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What Does APR Mean?

What Does APR Mean And How Can You Work Out How Much You'll Pay From A Certain Level Of APR?

Nov 21, 2014

Over recent years, more and more drivers are using finance to buy a new car. Recent figures from the Finance and Leasing Association (FLA) revealed that more than seven in ten new-car buyers fund the purchase of their vehicle using finance from a FLA member.

There are lots of great finance deals on offer which can help you to afford the cost of a new car. One of the ways to compare the relative cost of finance between banks, lenders and your car dealer is to consider the APR figure. But what is APR? How does it work? And will you get a better deal from your car dealer than from your bank? Keep reading for the answers to these questions and more.

What is APR?

APR stands for the Annual Percentage Rate and it is a figure that is designed to help you to compare the cost of borrowing. The APR figure does not just include the interest rate that you will be charged but it will also include any associated fees and charges.

The APR is supposed to give you the overall annual percentage charge for a debt such as a personal loan or car finance.

The official definition of APR from the Financial Conduct Authority (FCA) says:

"APR stands for the Annual Percentage Rate of charge. You can use it to compare different credit and loan offers. The APR takes into account not just the interest on the loan but also other charges you have to pay, for example, any arrangement fee. All lenders have to tell you what their APR is before you sign an agreement. It will vary from lender to lender."

An APR example

The APR takes into account the interest rate on the debt and associated fees and charges. Here’s an example from the AA:

If you borrow £3,000 over 3 years at a Representative APR of 7.8% you would pay:

  • Monthly payment: £93.73
  • Total charge for credit: £374.73
  • Total amount you repay: £3,374.60

The APR you’ll pay on leading models

If you’re buying a new car using finance then it pays to check the APR. Many manufacturers will offer a low rate of APR as special offer to encourage you to buy the model.

Some manufacturers even offer 0% finance through dealers. This means that you can drive away a brand new car without paying any interest on the borrowing.

For example, in November 2014 it is possible to buy a brand new Mazda 2 Hatchback 1.3 SE 5dr with 0% finance.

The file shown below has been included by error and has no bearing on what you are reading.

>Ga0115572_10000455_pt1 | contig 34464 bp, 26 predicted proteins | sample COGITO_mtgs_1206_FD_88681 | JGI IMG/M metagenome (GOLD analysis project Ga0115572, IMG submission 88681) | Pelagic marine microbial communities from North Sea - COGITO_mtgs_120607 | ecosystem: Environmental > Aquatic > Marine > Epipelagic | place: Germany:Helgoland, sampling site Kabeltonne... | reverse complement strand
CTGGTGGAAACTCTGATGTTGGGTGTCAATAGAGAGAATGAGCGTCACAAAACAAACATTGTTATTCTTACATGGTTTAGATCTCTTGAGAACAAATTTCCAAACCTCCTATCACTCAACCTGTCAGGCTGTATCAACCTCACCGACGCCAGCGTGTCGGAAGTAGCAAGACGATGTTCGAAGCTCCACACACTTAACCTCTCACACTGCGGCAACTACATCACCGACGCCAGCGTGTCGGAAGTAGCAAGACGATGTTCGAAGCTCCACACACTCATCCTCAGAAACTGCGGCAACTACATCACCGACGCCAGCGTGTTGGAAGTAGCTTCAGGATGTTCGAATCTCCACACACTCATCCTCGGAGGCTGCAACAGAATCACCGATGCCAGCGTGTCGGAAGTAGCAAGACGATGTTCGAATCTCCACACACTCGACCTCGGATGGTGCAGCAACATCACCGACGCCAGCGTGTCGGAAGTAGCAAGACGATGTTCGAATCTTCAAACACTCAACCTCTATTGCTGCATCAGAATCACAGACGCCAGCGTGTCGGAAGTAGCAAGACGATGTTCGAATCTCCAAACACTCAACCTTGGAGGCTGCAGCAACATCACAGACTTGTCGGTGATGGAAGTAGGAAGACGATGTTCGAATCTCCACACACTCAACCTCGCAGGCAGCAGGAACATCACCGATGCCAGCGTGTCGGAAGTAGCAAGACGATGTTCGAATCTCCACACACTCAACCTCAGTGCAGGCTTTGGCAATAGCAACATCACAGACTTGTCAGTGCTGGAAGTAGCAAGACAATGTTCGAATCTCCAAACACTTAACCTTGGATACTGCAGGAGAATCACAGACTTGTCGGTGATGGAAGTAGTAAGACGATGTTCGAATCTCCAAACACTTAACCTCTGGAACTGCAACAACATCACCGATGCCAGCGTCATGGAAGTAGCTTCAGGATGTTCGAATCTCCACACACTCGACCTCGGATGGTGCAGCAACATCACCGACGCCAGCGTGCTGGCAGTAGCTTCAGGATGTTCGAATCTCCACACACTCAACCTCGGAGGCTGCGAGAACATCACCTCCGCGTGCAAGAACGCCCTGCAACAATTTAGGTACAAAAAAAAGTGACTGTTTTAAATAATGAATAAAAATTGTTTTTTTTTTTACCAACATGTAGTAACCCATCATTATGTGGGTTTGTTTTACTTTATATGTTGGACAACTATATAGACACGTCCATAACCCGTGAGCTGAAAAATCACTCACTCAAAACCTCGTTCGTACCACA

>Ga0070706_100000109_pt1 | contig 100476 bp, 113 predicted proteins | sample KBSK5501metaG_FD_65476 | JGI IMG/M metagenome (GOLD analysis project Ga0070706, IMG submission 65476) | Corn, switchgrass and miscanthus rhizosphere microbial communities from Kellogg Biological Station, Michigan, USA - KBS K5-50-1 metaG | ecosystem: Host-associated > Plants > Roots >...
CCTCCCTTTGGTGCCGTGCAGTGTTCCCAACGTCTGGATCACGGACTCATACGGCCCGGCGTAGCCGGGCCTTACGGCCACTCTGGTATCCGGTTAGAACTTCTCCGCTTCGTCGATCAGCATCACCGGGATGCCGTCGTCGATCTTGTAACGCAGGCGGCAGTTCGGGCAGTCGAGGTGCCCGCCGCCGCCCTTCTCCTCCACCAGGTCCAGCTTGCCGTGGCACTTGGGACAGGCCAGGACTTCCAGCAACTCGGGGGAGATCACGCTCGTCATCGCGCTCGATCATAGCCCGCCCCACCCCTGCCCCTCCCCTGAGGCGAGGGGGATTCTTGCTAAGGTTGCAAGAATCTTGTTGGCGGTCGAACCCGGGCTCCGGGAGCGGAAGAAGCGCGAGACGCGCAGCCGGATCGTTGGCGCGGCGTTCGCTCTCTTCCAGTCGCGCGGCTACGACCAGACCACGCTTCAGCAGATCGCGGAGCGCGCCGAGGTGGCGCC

See The Mazda 2

 

The cash price is £11,195 and on top of the customer deposit of £3,900, some dealers will provide a dealer deposit contribution of £500. The amount you would therefore need to borrow to buy the car is £6,795 and there is a ‘guaranteed future market value’ of £3,434. Assuming you drove no more than 8,000 miles a year you’d benefit from paying 0% interest on the finance, making the monthly repayments just £80.02.

Some new Skoda models are also available with 0% finance while there are also low cost finance deals on new Ford models (typically 4.2% APR) and Kia models (typically 4.9%). Nissan also have some excellent finance deals with rates starting at around 6.9% APR.

Car finance can boast a lower APR than borrowing from other sources

Taking a low cost finance deal from a dealer can save you hundreds of pounds in interest when compared to a loan from your bank or building society.

For example, if you bought a car for £10,000 with 0% APR finance over four years your monthly repayments would be £208.33 per month.

Compare this to the cost of a bank loan from TSB. If you used a TSB loan to borrow £10,000 over four years you’d pay a monthly sum of £238.24 and a total amount of £11,435,52 (at 6.9% APR).

Overall, you’d pay £1,435.52 more using a bank loan than dealer 0% finance.

As well as saving money there are also other reasons why you would consider getting your car finance through a dealer. These include:

  • The convenience of a ‘package’ deal which may include other benefits such as servicing or road tax.
  • The ease of not having to shop around.

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